Anyone who remembers the sting operation in California involving undercover videos of executives from Stem Express and Planned Parenthood will recall that there is actually a brisk trade in baby parts which feeds into the medical research and development. From a WaPo (of all places) piece in 2016 :
Her company’s innovation, as she describes it, is isolating the stem cells from donor tissue from the clinic, which extends their lifespan for research…Dyer said the company provides the samples to researchers at a financial loss to expedite the creation of medicines and vaccines — and that fetal tissue represents less than 1 percent of the business.https://www.washingtonpost.com/news/wonk/wp/2016/05/27/critics-say-theyre-selling-baby-body-parts-they-say-theyre-saving-lives/
So is it proximate cooperation with evil if the abortion was performed, not in the 1970s, but in 2013? My grasp of moral theology tells me that technically, yes, the cooperation is still distant on my part, and yet my conscience recoils a little more readily when I ponder profiting from the harvesting of tissue from a baby who was killed the same year that I gave birth to my now 7-year-old daughter.
And, by the by, while this is another column for another day, if you think vaccines are the only place aborted children are used in medical research, well, I’m sorrowful to say you are mistaken. If anything, vaccines represent a very modest portion of where this tissue is used.
If you’re still with me, since I know vaccines are like, Top 3 in terms of things that make you go BLOCK, I’d just ask for the courtesy of recognizing that for many people of goodwill, this is simply not a clear cut issue.
So all that to say, it is not a “no brainer” for me to accept a Covid vaccine. Nor do I believe it should be, for anyone.
Decisions about whether we inject things into our bodies, and what, are deeply serious and are sacredly personal.
And when those decisions involve other persons’ bodies, as do these decisions involving medicine created with the use of and/or tested against illicitly and immorally obtained fetal tissue? Even more profoundly serious.
Is there a compelling case to be made that for the immunocompromised, the elderly, and otherwise comorbid persons, the risks of a disease that would be likely be exceedingly low for me might justify the use of such a vaccine*? I think it’s possible. This priest makes a well reasoned and exceedingly balanced case for just that.
In any case, we should all of us, every single Christian and all people of goodwill, stand and use our voices to demand ethically made vaccines. Supply and demand works in the scientific realm just like it does in the marketplace. And besides, those same two Church documents mandate that we do so. But if we don’t demand it? Never gonna happen. Why would it? Where’s the impetus to change?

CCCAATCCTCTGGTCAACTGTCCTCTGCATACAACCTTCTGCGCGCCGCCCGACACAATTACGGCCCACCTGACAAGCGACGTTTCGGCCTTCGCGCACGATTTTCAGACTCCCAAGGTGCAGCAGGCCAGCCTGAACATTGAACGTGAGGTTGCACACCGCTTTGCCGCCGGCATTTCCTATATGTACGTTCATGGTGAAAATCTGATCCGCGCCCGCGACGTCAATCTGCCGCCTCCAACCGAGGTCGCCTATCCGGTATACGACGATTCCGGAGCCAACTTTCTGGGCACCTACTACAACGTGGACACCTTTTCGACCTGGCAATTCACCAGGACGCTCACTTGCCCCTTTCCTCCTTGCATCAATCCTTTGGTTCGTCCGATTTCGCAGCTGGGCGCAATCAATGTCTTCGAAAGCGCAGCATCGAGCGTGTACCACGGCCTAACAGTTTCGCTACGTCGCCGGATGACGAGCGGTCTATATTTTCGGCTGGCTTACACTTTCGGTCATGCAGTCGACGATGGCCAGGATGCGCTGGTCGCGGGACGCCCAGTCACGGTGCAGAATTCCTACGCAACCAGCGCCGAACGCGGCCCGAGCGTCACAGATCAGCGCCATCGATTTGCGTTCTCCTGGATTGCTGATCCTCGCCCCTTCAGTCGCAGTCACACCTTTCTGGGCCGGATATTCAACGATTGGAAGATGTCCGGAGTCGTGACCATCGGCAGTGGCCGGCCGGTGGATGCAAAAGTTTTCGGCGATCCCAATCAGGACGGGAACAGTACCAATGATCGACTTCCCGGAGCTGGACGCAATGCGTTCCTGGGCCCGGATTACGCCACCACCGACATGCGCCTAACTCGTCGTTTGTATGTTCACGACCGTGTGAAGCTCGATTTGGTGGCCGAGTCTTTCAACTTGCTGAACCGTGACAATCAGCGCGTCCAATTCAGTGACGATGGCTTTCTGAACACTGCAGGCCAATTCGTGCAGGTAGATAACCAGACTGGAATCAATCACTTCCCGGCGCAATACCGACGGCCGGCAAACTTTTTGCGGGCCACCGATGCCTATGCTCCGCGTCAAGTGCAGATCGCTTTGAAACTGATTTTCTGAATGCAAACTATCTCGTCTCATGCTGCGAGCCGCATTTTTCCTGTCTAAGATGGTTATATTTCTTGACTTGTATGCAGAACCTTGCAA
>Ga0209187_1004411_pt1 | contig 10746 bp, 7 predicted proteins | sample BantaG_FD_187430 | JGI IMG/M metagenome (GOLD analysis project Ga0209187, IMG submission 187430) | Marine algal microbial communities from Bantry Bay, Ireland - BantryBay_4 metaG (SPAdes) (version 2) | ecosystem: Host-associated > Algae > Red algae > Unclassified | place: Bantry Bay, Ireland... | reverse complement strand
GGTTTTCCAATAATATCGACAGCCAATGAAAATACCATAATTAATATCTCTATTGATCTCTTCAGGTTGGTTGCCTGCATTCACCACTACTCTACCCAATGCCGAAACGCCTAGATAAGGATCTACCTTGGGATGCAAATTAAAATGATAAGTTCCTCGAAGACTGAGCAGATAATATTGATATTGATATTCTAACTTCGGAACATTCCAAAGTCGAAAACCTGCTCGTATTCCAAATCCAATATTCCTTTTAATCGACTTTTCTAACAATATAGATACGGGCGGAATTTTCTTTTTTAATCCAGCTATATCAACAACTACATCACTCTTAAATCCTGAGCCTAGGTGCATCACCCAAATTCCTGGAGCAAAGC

Christians, find your voice.
(*Sadly, while 2 of the now-available mRNA vaccine options were “only” tested on aborted fetal cells for efficacy and are therefore even more distantly cooperative in the grave evil of the destruction of those children’s lives, the third mRNA option which is still forthcoming in the US, along with the forthcoming “traditional” vaccines, all contain aborted fetal cell lines.)
tl;dr: I don’t think you’re a monster for wanting the vaccine. And if the vaccines were a total no brainer from a moral perspective, and there was no question whatsoever surrounding the ethics of it all? RAH RAH SIS BOOM BAH I’ll drive you there myself. But things are a little more complicated that that.
So, if you’re still reading, hopefully you are now realizing that I’m not a shrill anti-vaxxer who believes everything she reads on Instagram, and what I’m asking is this: as we move through these exceedingly murky waters as a culture, as communities of individuals and families of good faith, please realize that we are going to come to different conclusions on this major, major issue … and that our differences will likely be distressing.
Because hopefully we’re all doing the hard, honest work of forming and developing our consciences.
And so long as the Church does not definitively mandate that Catholics in good standing must receive the vaccine and cannot question their pastor, their local ordinary, the national bishop’s conference, or Rome herself, there is room in the big, rolling, sometimes sea-sickeningly unsteady Barque of Peter for disparate opinions on incredible serious issues.
These things tend to work themselves out, not over weeks or months, but often over decades or centuries or…you get the idea. But to say that “a good Catholic does this” or “he must not be a very solid Catholic, deep down” because we come to different conclusions on a painfully convoluted and not at all settled issue of massive importance?
That, my friends, is crazy. Even by 2020 standards. Or 2021, as it were.
And hey, thanks for reading. I’m sure it was very distressing for some of you to read that a fellow Catholic comes down on the opposite side of an issue that you hold to passionately and profoundly. I feel the same way. But there is still room for mutual respect, productive discourse (what a time to be alive, would that be true!) and an uneasy equilibrium as we work through this thing together.
Because we are not each other’s enemy. You are not my enemy.
The only mutual enemy we face is the very one whose entire existence is spent pouring out wrath and chaos and hatred, sowing division and crisis in the body of Christ.